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TORONTO, Oct. 10, 2012 (GLOBE NEWSWIRE) -- Vitran Corporation Inc. (Nasdaq:VTNC) (TSX:VTN), a North American transportation and supply chain firm, today commented on the Schedule 13D filings made by Clarke Inc. with respect to its shareholdings in Vitran.
It is important to note that Vitran believes the comments made by Clarke are mostly self-serving and are in many respects disingenuous or simply show a lack of understanding of the Company's Less-Than Truckload (LTL) services business in the United States. The Board remains firmly committed to enhancing shareholder value and will continue to pursue a business plan that will strengthen the Company's balance sheet with the goal of improving the results of the Company over the long term. The Company does not intend to address the statements set out in Clarke's filings but wishes to shed light on Clarke's request that its principal shareholder join the Vitran Board and the ongoing strategic initiatives of the Company.
Mr. Armoyan's request to join the Vitran Board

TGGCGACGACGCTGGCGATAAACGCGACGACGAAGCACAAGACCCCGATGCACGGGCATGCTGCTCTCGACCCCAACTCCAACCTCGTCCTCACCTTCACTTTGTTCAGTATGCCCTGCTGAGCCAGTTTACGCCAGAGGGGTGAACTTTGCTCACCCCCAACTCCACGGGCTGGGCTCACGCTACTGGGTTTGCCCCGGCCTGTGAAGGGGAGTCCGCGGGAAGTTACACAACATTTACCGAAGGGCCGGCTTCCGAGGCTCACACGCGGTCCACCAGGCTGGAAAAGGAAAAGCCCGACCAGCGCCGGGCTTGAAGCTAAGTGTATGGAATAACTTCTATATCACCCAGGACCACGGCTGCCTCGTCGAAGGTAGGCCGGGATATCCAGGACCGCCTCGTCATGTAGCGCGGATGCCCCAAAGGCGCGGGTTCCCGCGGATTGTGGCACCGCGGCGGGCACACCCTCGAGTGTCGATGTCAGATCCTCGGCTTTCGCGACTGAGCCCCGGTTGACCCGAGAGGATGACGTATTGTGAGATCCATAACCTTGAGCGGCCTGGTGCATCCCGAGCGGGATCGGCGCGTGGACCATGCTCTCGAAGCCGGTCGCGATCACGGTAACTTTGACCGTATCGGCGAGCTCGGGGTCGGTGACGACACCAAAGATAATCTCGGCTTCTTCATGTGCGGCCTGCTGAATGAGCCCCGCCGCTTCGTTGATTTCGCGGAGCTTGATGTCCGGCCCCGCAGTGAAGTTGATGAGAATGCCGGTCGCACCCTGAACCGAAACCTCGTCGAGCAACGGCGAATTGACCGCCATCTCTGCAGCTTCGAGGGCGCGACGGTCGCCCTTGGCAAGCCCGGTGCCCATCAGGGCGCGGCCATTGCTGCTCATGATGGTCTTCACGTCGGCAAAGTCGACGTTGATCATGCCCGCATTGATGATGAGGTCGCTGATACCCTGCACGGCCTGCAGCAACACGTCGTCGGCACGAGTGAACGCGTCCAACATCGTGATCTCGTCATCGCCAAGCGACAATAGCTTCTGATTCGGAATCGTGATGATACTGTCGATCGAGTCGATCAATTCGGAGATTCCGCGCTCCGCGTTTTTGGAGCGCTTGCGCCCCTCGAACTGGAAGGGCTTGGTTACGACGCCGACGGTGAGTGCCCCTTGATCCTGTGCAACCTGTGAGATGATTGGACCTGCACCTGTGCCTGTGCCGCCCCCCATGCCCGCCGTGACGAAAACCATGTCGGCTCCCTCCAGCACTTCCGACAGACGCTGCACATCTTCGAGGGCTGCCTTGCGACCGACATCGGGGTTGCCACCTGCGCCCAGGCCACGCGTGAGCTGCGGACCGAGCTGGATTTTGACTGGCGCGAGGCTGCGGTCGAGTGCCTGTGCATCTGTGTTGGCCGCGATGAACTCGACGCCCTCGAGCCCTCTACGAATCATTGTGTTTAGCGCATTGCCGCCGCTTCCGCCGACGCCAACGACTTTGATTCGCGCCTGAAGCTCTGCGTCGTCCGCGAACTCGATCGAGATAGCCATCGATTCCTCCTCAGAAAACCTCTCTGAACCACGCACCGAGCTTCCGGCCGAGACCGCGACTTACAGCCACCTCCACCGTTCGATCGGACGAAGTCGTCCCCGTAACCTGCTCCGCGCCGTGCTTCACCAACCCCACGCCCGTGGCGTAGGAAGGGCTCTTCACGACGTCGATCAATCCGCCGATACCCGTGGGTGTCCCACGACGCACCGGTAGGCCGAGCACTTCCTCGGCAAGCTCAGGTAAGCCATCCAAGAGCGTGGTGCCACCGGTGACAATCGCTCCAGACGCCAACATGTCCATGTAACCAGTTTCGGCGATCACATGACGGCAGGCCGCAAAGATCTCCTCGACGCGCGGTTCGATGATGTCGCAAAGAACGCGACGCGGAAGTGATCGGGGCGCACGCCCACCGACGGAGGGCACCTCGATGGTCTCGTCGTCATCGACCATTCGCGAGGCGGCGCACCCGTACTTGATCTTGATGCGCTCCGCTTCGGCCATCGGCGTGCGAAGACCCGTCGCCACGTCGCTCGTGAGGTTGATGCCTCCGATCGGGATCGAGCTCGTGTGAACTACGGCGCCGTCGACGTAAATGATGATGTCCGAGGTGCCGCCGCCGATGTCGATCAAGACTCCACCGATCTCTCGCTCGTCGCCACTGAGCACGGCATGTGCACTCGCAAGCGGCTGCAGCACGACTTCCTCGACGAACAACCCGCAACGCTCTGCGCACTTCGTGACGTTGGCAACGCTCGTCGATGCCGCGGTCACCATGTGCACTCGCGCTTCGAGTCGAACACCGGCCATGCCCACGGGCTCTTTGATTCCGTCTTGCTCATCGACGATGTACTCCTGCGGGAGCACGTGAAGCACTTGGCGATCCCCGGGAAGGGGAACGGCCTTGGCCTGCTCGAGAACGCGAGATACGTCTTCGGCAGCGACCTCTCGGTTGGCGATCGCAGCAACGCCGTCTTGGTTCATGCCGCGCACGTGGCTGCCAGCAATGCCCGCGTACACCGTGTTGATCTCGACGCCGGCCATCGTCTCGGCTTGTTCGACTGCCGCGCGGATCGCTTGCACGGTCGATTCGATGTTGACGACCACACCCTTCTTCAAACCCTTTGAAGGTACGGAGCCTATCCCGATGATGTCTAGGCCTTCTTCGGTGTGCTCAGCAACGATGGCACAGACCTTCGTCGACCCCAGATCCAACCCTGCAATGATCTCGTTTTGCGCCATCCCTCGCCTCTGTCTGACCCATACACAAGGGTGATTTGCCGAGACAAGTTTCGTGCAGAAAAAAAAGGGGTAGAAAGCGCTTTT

On September 19, 2012, Mr. Armoyan, the President and CEO and the principal shareholder of Clarke, met with Mr. Rick McGraw, the Chair of the Board, and requested that he be appointed to the Board. At such meeting, Mr. Armoyan also advised the Chair that Mr. Armoyan was unable to assist the Company with respect to its efforts to deal with the problems impacting Vitran's U.S. LTL services business. However, Mr. Armoyan proposed that the Company could be the driver behind a consolidation of the LTL services businesses in Canada (including such business owned by Clarke). In response to Mr. Armoyan's request, the Nominating and Governance Committee of the Company reviewed various information requested and received from Mr. Armoyan and other relevant information, and concluded that Mr. Armoyan lacked experience and expertise in the U.S. LTL business which the Committee believes is required for a nominee. Notwithstanding the Committee's view that Mr. Armoyan lacked the required experience and expertise, the Committee also considered whether Mr. Armoyan had the necessary minimum competencies, skills and personal qualities to be a director of the Company. The Committee had some concerns regarding Mr. Armoyan, but found it unnecessary to review the issues related thereto closely as it concluded that Mr. Armoyan's relationship with Clarke Transport Inc. (a wholly-owned subsidiary of Clarke and a primary competitor of the Company in Canada) disqualified Mr. Armoyan from serving as a director of the Company.